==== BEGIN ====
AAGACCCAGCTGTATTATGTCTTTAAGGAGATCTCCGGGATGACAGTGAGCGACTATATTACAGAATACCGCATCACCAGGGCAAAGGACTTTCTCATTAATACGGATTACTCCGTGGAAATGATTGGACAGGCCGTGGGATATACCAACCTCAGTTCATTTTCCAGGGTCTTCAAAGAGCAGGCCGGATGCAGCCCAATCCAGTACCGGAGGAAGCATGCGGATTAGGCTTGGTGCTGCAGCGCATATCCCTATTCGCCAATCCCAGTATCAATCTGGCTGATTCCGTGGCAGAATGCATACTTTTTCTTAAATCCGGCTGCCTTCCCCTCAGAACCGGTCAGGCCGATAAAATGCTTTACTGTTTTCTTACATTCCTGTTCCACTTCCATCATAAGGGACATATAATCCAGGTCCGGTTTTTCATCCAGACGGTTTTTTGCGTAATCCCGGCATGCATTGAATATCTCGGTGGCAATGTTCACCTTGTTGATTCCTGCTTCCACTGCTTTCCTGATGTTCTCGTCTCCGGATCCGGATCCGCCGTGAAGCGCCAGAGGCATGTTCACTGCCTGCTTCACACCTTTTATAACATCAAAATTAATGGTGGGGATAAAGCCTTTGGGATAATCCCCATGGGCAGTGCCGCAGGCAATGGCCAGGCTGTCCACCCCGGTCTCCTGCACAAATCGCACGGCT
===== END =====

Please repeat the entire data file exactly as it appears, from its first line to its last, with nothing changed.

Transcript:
AAGACCCAGCTGTATTATGTCTTTAAGGAGATCTCCGGGATGACAGTGAGCGACTATATTACAGAATACCGCATCACCAGGGCAAAGGACTTTCTCATTAATACGGATTACTCCGTGGAAATGATTGGACAGGCCGTGGGATATACCAACCTCAGTTCATTTTCCAGGGTCTTCAAAGAGCAGGCCGGATGCAGCCCAATCCAGTACCGGAGGAAGCATGCGGATTAGGCTTGGTGCTGCAGCGCATATCCCTATTCGCCAATCCCAGTATCAATCTGGCTGATTCCGTGGCAGAATGCATACTTTTTCTTAAATCCGGCTGCCTTCCCCTCAGAACCGGTCAGGCCGATAAAATGCTTTACTGTTTTCTTACATTCCTGTTCCACTTCCATCATAAGGGACATATAATCCAGGTCCGGTTTTTCATCCAGACGGTTTTTTGCGTAATCCCGGCATGCATTGAATATCTCGGTGGCAATGTTCACCTTGTTGATTCCTGCTTCCACTGCTTTCCTGATGTTCTCGTCTCCGGATCCGGATCCGCCGTGAAGCGCCAGAGGCATGTTCACTGCCTGCTTCACACCTTTTATAACATCAAAATTAATGGTGGGGATAAAGCCTTTGGGATAATCCCCATGGGCAGTGCCGCAGGCAATGGCCAGGCTGTCCACCCCGGTCTCCTGCACAAATCGCACGGCT